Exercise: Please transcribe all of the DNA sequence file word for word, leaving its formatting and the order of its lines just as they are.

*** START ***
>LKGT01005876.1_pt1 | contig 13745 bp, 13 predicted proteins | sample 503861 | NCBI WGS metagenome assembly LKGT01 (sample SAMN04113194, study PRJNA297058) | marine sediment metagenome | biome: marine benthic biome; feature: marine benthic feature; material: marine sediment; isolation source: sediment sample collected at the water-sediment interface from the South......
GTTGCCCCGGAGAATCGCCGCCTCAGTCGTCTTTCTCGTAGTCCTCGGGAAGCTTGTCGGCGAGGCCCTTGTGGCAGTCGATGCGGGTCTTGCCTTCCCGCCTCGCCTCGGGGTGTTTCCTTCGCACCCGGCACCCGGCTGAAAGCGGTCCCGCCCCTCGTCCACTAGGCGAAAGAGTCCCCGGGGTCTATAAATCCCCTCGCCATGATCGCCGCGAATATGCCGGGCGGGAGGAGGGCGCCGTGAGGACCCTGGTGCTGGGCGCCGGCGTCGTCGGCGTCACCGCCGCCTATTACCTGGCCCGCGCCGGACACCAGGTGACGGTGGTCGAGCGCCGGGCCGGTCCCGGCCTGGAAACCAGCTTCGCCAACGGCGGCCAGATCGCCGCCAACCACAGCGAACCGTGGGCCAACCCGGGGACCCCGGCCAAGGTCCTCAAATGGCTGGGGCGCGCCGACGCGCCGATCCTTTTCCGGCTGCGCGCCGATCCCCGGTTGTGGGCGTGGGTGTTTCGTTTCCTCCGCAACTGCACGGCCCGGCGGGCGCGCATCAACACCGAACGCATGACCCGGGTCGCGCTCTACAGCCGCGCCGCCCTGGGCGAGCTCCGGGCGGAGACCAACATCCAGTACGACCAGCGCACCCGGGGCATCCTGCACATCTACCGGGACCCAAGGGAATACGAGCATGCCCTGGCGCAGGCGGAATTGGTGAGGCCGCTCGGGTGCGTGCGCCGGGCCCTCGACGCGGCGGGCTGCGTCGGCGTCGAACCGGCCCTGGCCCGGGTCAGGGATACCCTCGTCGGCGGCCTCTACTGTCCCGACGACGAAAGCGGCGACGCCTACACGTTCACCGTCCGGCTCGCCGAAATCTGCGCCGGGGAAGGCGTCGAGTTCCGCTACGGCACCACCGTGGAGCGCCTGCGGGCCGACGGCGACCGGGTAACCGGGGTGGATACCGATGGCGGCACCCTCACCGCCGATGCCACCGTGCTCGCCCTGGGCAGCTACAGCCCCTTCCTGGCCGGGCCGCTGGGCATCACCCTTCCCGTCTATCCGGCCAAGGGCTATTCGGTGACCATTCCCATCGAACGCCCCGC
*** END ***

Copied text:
>LKGT01005876.1_pt1 | contig 13745 bp, 13 predicted proteins | sample 503861 | NCBI WGS metagenome assembly LKGT01 (sample SAMN04113194, study PRJNA297058) | marine sediment metagenome | biome: marine benthic biome; feature: marine benthic feature; material: marine sediment; isolation source: sediment sample collected at the water-sediment interface from the South......
GTTGCCCCGGAGAATCGCCGCCTCAGTCGTCTTTCTCGTAGTCCTCGGGAAGCTTGTCGGCGAGGCCCTTGTGGCAGTCGATGCGGGTCTTGCCTTCCCGCCTCGCCTCGGGGTGTTTCCTTCGCACCCGGCACCCGGCTGAAAGCGGTCCCGCCCCTCGTCCACTAGGCGAAAGAGTCCCCGGGGTCTATAAATCCCCTCGCCATGATCGCCGCGAATATGCCGGGCGGGAGGAGGGCGCCGTGAGGACCCTGGTGCTGGGCGCCGGCGTCGTCGGCGTCACCGCCGCCTATTACCTGGCCCGCGCCGGACACCAGGTGACGGTGGTCGAGCGCCGGGCCGGTCCCGGCCTGGAAACCAGCTTCGCCAACGGCGGCCAGATCGCCGCCAACCACAGCGAACCGTGGGCCAACCCGGGGACCCCGGCCAAGGTCCTCAAATGGCTGGGGCGCGCCGACGCGCCGATCCTTTTCCGGCTGCGCGCCGATCCCCGGTTGTGGGCGTGGGTGTTTCGTTTCCTCCGCAACTGCACGGCCCGGCGGGCGCGCATCAACACCGAACGCATGACCCGGGTCGCGCTCTACAGCCGCGCCGCCCTGGGCGAGCTCCGGGCGGAGACCAACATCCAGTACGACCAGCGCACCCGGGGCATCCTGCACATCTACCGGGACCCAAGGGAATACGAGCATGCCCTGGCGCAGGCGGAATTGGTGAGGCCGCTCGGGTGCGTGCGCCGGGCCCTCGACGCGGCGGGCTGCGTCGGCGTCGAACCGGCCCTGGCCCGGGTCAGGGATACCCTCGTCGGCGGCCTCTACTGTCCCGACGACGAAAGCGGCGACGCCTACACGTTCACCGTCCGGCTCGCCGAAATCTGCGCCGGGGAAGGCGTCGAGTTCCGCTACGGCACCACCGTGGAGCGCCTGCGGGCCGACGGCGACCGGGTAACCGGGGTGGATACCGATGGCGGCACCCTCACCGCCGATGCCACCGTGCTCGCCCTGGGCAGCTACAGCCCCTTCCTGGCCGGGCCGCTGGGCATCACCCTTCCCGTCTATCCGGCCAAGGGCTATTCGGTGACCATTCCCATCGAACGCCCCGC